- Author: Kathy Keatley Garvey
Ever watched a bumble bee ballet?
Bumble bees may look clumsy in flight, but they get the job done.
We recently marveled at the yellow-faced bumble bees, Bombus vosnesenskii, foraging on lacy phacelia, Phacelia tanacetifolia, on the UC Davis campus.
This is a native bumble bee and a native plant.
Bumble bees do love Phacelia (think of Cecelia when you're pronouncing it--and there's probably a Cecelia out there who loves Phacelia as much as bumble bees do.)
B. vosnesenskii is native to the west coast of North America, and its range spans from British Columbia to Baja California. "The genus name Bombus--the bumblebee--comes from the Latin word which means a buzzing or humming sound, according to Wikipedia. "There are 250 species split into 38 subgenera within the genus Bombus."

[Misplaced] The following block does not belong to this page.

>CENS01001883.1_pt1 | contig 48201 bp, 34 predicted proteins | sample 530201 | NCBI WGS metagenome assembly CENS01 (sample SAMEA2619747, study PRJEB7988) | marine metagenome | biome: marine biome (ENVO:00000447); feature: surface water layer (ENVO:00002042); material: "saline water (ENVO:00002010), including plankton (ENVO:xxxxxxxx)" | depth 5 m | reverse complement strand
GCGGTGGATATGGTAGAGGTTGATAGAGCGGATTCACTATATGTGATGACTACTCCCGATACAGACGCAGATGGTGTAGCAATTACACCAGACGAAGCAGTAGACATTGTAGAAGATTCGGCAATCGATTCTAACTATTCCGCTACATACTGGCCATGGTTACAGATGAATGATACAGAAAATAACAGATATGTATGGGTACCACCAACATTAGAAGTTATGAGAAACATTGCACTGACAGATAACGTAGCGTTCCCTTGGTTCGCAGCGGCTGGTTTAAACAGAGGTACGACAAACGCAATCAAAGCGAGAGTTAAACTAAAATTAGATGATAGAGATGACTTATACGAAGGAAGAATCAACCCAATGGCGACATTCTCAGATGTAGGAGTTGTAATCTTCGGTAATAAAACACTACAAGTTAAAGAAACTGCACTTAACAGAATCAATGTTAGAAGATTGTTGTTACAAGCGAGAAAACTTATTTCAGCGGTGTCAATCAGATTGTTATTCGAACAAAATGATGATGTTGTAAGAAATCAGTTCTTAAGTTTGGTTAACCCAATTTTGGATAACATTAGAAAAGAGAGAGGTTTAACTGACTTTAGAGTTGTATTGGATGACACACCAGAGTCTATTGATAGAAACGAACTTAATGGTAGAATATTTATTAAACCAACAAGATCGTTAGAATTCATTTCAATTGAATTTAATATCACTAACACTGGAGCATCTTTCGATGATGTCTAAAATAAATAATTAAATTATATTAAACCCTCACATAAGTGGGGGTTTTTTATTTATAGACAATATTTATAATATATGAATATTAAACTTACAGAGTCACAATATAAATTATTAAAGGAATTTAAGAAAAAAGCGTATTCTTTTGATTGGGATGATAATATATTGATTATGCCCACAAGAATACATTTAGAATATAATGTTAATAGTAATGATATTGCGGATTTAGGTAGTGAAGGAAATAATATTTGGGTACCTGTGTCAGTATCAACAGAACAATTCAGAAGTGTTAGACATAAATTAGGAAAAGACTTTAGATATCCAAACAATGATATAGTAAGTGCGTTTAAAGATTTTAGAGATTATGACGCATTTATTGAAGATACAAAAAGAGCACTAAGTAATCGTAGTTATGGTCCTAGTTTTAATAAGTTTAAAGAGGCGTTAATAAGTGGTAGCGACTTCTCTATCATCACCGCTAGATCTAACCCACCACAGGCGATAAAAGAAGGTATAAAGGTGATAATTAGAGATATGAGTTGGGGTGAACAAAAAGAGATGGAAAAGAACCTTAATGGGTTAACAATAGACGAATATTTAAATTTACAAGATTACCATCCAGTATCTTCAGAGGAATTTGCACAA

Phacelia, a species in the borage family, Boraginaceae, is native to the southwestern United States and northern Mexico. In Greek, its name means means "bundle," in reference to its clustered flowers, according to Wikipedia, while tanacetifolia means "with leaves resembling those of Tanacetum."
Plant Phacelia and you'll be graced with bumble bee ballets. No ballet lessons required.